Former Michigan running back Mike Hart began his coaching career at Eastern Michigan before moving to Western Michigan this offseason. (John T. Greilick / Detroit News)
Ann Arbor — P.J. Fleck knew Mike Hart long before he hired him.
It was No. 1 Ohio State vs. No. 2 Michigan.
Fleck was a graduate assistant at Ohio State in 2006 and Hart, Michigan’s career leading rusher, was a senior.
The Buckeyes won 42-39, giving Fleck, now Western Michigan’s coach, bragging rights that occasionally he will dip into when the situation warrants.
“Only when (Hart) steps out of line, only when his players make a mistake,” said Fleck, laughing. “But he takes enough being here in Michigan with the little brother comment.”
Hart is 28, his playing days, which included a short stint in the NFL, over. He’s now in the college coaching ranks, first as offensive quality control coach for then-coach Ron English at Eastern Michigan in 2011 before joining Fleck as running backs coach.
His movement through the ranks, though his career is still in its early stages, is proving Hart plans to stay.
“Everyone thought it was a fad or me not being in the NFL anymore,” Hart said. “I always wanted to coach since I was in college because I love football and I’m a people person. It wasn’t a matter of ‘if,’ it was a matter of ‘when.’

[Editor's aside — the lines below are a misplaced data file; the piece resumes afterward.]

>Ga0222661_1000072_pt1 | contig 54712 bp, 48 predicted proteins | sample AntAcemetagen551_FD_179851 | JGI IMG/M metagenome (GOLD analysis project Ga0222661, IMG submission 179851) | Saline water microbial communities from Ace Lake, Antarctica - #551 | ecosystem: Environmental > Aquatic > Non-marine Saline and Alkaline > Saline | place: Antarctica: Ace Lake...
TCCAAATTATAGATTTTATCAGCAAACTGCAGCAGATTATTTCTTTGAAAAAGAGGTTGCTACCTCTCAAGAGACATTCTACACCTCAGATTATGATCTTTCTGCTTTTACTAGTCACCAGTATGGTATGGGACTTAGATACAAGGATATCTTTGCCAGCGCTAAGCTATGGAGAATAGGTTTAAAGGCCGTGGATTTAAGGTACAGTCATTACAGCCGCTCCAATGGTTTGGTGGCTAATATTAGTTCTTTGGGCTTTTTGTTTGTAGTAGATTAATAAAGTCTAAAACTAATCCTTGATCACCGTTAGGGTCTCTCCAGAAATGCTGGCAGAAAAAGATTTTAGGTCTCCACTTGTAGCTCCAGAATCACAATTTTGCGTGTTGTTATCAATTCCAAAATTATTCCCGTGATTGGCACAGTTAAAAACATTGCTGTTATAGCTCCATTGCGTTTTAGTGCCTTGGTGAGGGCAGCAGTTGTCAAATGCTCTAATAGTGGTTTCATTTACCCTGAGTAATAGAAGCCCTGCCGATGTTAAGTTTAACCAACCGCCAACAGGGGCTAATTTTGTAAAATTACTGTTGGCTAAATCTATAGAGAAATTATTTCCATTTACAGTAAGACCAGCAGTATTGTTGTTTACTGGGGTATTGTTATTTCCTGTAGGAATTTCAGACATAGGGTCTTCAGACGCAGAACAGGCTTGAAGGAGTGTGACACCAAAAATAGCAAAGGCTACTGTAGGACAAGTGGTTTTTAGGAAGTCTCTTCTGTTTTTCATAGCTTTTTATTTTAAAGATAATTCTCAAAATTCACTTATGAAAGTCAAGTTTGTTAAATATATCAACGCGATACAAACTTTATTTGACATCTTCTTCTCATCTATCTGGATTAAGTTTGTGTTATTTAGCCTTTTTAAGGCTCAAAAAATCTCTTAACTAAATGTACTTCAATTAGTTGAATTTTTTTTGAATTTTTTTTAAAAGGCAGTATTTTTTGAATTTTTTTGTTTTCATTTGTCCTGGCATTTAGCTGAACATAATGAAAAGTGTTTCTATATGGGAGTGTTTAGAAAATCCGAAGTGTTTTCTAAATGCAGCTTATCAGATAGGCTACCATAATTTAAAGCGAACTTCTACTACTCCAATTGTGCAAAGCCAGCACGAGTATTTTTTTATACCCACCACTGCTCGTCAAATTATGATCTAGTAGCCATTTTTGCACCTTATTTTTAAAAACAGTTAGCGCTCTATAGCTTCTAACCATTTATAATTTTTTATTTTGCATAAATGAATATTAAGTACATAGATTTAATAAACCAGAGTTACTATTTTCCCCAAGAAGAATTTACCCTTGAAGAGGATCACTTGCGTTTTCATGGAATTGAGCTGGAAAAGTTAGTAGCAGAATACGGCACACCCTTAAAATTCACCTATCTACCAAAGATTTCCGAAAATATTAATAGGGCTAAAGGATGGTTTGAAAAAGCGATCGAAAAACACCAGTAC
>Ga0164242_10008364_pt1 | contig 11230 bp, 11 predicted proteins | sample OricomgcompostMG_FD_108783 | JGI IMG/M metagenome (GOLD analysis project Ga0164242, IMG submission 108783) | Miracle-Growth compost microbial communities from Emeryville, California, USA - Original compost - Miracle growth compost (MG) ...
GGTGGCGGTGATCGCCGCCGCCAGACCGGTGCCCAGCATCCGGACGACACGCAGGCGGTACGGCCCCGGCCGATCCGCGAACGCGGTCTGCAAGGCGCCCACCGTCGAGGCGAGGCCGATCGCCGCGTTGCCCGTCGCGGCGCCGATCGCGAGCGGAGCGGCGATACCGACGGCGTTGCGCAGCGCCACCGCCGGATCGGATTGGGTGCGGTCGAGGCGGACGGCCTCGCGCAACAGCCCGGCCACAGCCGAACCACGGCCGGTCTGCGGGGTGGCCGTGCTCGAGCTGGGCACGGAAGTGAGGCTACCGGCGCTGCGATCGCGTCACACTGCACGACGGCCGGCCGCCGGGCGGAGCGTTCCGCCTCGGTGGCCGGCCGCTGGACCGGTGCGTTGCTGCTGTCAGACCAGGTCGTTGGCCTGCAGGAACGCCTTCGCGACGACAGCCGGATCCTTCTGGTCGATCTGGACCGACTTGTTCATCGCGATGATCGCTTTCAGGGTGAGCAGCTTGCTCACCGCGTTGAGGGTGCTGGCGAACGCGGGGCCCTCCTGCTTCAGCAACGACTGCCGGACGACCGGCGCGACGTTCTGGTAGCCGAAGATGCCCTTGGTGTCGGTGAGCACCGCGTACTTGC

“With coaching, timing is everything. I was blessed to be in the situation I was when Ron gave me a job when he did because it’s always about that first job. You’ve got to get hired.”
When Hart played at Michigan, he was known for his toughness, enthusiasm and leadership, not to mention his ability to talk — to the media, opponents and teammates.
He still likes to talk, which probably explains why he’s naturally drawn to recruiting. But his ability to communicate, teach and encourage as he tries to draw the best out of his players is what his work in coaching is all about.
“Mike knows how good a player he was, but he feels he can coach players to be better than he was,” Fleck said.
Hart is learning as he goes, although he feels he’s been shaped by the coaches for whom he played.
He calls former Michigan coach Lloyd Carr “the CEO,” position coach Fred Jackson a “player’s coach,” Colts coaches Tony Dungy and Jim Caldwell as those who possessed “calm demeanors” and English as the one who taught him about passion and leadership.
While Hart believes teaching Xs and Os is important, coaching is about something more personal.
“Great coaches get their players to play for them, and that starts with relationships,” Hart said. “So I think I like to coach more for the relationships than the Xs and Os, if that makes sense. You have to win games, obviously, but if your players play for you, you win games. Good coaches know their players, and their players play for them. That’s what it comes down to.”
Because he is still young and believes in hands-on instruction, Hart often finds himself mixing it up with the players during practice.